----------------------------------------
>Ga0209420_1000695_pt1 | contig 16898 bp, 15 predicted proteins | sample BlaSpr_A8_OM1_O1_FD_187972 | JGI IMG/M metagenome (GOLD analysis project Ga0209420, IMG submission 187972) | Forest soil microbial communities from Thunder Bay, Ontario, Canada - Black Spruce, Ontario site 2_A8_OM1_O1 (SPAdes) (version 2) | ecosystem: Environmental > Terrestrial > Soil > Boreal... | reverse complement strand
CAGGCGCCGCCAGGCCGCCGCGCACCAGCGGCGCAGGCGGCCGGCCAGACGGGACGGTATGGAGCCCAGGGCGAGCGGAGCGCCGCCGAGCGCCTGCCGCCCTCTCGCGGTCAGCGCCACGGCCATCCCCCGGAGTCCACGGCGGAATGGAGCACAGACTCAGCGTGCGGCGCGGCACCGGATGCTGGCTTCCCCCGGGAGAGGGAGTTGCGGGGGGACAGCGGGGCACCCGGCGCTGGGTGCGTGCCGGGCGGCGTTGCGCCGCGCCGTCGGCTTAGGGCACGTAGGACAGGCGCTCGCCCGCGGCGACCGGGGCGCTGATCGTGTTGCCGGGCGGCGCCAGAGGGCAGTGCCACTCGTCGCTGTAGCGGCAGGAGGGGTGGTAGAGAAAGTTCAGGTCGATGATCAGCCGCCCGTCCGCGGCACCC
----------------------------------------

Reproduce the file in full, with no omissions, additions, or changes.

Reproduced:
>Ga0209420_1000695_pt1 | contig 16898 bp, 15 predicted proteins | sample BlaSpr_A8_OM1_O1_FD_187972 | JGI IMG/M metagenome (GOLD analysis project Ga0209420, IMG submission 187972) | Forest soil microbial communities from Thunder Bay, Ontario, Canada - Black Spruce, Ontario site 2_A8_OM1_O1 (SPAdes) (version 2) | ecosystem: Environmental > Terrestrial > Soil > Boreal... | reverse complement strand
CAGGCGCCGCCAGGCCGCCGCGCACCAGCGGCGCAGGCGGCCGGCCAGACGGGACGGTATGGAGCCCAGGGCGAGCGGAGCGCCGCCGAGCGCCTGCCGCCCTCTCGCGGTCAGCGCCACGGCCATCCCCCGGAGTCCACGGCGGAATGGAGCACAGACTCAGCGTGCGGCGCGGCACCGGATGCTGGCTTCCCCCGGGAGAGGGAGTTGCGGGGGGACAGCGGGGCACCCGGCGCTGGGTGCGTGCCGGGCGGCGTTGCGCCGCGCCGTCGGCTTAGGGCACGTAGGACAGGCGCTCGCCCGCGGCGACCGGGGCGCTGATCGTGTTGCCGGGCGGCGCCAGAGGGCAGTGCCACTCGTCGCTGTAGCGGCAGGAGGGGTGGTAGAGAAAGTTCAGGTCGATGATCAGCCGCCCGTCCGCGGCACCC